Sweden is expected to experience increased precipitation in the future as a result of climate change, and sudden cloudbursts of heavy rain may become more common. Urban areas are vulnerable to such cloudbursts due to the hard asphalted surfaces and built-up areas, which prevent the water from draining into the ground. In August 2014, Malmö experienced a cloudburst event that caused flooding in several places, as the drainage network was unable to cope with the large amounts of water. Many cellars and basements were flooded, homes experienced power cuts, vehicles became stuck in high water and trains were cancelled.
Managing sudden cloudbursts in Malmö
Following the cloudburst, the City of Malmö and the regional organisation for water and sanitation, VA SYD, began work on a cloudburst plan. Around 30 per cent of the ground in the municipal area in owned by the City of Malmö, which meant that it was only on this ground that they were able to implement measures. They established that there was a need to implement solutions for surface runoff on ground that did not belong to the City of Malmö.
The privately owned surfaces in Malmö are owned by customers of VA SYD. It was therefore decided that the best complement to the cloudburst plan would be to approach VA SYD’s customers in order to reduce the burden on the pipeline network. A project group was appointed following a political decision made by VA SYD’s board of owners in Malmö, and this resulted in the development of the “Tillsammans gör vi plats för vattnet” initiative, featuring activities aimed at different target groups.
Initiative to manage surface runoff
The project began in autumn 2017 and is both owned and run by VA SYD, which is one of Sweden’s biggest organisations for water and drainage. It is a politically governed municipal association, comprising five municipalities in Skåne, of which two participate in this project. To begin with, the initiative was aimed at Malmö, but it was expanded to also include Lund in 2020.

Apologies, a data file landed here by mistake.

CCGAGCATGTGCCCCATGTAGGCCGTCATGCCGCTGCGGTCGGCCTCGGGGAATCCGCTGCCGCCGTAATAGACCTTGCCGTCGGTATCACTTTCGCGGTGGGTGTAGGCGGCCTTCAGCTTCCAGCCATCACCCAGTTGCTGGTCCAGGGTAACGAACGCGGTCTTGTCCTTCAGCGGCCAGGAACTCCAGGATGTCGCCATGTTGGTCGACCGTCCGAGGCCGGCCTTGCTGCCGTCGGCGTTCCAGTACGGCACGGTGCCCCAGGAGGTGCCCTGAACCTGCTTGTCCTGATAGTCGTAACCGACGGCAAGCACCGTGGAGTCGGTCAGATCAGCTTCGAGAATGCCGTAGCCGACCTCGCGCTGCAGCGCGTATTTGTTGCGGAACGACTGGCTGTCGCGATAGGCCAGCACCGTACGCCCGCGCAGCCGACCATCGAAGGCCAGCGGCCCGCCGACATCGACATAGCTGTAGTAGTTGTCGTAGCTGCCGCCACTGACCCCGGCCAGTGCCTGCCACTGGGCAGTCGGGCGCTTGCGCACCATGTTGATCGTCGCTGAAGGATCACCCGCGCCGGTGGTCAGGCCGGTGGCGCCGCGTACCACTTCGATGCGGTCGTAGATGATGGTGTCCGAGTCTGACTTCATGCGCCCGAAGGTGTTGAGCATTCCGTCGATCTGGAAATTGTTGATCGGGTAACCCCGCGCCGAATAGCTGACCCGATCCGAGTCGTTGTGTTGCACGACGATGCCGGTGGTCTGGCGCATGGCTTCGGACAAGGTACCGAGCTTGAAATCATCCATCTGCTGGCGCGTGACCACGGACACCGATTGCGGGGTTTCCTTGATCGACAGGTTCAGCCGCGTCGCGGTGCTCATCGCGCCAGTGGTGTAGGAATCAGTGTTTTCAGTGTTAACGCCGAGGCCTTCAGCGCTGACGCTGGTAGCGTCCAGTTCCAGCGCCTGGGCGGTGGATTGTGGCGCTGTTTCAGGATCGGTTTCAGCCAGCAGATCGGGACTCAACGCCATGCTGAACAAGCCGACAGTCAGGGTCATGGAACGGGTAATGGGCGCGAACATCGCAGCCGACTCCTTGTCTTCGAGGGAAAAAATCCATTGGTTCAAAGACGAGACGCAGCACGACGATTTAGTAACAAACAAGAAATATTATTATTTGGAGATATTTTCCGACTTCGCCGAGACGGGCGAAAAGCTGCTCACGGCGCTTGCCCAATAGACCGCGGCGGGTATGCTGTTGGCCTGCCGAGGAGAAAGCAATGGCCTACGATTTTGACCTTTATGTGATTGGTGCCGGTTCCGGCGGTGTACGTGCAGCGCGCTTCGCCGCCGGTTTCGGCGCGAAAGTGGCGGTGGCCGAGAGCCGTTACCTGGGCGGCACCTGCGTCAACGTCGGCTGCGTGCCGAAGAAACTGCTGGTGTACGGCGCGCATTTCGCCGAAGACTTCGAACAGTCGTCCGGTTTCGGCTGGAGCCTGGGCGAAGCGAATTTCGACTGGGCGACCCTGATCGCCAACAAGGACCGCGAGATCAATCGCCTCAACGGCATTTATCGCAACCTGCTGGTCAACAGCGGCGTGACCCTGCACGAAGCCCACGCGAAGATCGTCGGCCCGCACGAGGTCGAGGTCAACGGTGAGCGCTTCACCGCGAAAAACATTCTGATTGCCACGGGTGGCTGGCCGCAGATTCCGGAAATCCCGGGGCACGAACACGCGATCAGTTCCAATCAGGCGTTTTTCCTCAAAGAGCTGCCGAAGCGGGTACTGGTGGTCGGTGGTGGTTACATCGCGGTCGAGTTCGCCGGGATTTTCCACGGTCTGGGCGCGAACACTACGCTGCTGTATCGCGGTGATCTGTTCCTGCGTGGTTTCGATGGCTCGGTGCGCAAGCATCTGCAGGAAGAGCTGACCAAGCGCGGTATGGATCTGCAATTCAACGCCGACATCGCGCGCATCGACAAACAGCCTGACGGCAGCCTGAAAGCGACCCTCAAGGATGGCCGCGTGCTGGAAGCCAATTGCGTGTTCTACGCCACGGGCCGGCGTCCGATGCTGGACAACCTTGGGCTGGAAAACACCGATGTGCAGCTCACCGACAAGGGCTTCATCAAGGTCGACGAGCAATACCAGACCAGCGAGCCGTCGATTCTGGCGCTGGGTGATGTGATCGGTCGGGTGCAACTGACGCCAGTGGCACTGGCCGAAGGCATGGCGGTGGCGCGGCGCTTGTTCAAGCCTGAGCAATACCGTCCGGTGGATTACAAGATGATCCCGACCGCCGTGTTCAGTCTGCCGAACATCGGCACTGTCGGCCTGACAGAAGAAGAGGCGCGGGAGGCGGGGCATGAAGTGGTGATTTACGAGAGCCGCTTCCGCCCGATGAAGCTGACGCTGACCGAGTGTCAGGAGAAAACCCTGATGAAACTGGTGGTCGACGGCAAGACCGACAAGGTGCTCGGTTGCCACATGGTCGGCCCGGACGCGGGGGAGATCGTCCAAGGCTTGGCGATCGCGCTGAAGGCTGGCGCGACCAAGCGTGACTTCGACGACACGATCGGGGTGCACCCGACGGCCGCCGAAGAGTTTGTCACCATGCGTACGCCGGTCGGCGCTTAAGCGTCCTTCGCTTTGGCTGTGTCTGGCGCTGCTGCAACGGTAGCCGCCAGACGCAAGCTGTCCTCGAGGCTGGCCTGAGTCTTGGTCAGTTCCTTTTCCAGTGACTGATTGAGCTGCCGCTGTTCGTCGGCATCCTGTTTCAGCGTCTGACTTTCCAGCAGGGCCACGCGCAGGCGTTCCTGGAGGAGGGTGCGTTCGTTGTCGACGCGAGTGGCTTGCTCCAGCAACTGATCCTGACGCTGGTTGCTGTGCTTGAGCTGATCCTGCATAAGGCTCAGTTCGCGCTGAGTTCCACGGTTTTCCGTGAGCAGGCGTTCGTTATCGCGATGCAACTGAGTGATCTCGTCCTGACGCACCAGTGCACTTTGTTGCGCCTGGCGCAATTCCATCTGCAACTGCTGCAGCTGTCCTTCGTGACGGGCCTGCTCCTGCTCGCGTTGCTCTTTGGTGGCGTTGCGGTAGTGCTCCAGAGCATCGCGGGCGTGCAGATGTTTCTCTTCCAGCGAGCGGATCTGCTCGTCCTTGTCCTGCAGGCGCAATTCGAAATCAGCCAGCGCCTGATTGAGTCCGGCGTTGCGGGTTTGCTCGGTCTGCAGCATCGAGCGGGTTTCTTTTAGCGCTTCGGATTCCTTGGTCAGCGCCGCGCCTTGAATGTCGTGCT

The objective is to change the approach to water management in towns, thereby reducing the risk of flooding and creating the conditions for the smarter utilisation of water. This partly involves inspiring a change in attitudes, and partly getting the public to help by ‘making room for water’ in their properties.
Taking care of rainwater at a local level reduces the burden on the network of drainage pipes, which in turn helps to prevent flooding in the event of sudden heavy rainfall. If the rainwater is stored in water butts, this can also be used for the watering of gardens in dry weather. VA SYD offers different types of property owners in Malmö and Lund SEK 2,500 for every downpipe that is shortened for this purpose.
Activities and communication
As part of its work, VA SYD organises local meetings, exhibitions at trade fairs, targeted mailouts and campaigns aimed at the owners of detached homes. It makes use of various channels, such as its website, Instagram, Facebook and advertising in order to spread the message. The website features films and descriptions of how downpipes can be shortened, as well as a range of other measures that can easily and independently be performed.
The project offers personal visits to housing associations, property companies and other organisations in order to provide advice, inspiration and support with regard to whichever measures can be implemented in the property in question. This makes use of active contact seeking as a communication strategy. The website also provides tips for different measures that organisations could take. It also strives to create collaboration that could result in the implementation of measures for surface runoff management.
More examples of climate adaptation
This is one of many examples of climate adaptation. There are more in the collection of ideas being built up by the Swedish National Knowledge Centre for Climate Change Adaptation at the Swedish Meteorological and Hydrological Institute (SMHI). The collection of examples has the aim of sharing experiences and providing ideas to everyone who works with climate adaptation. Examples describe concrete measures and challenges in several subject areas. They show how different actors have worked to adapt their activities to the climate changes that are already being noticed today and those that we cannot prevent in the future.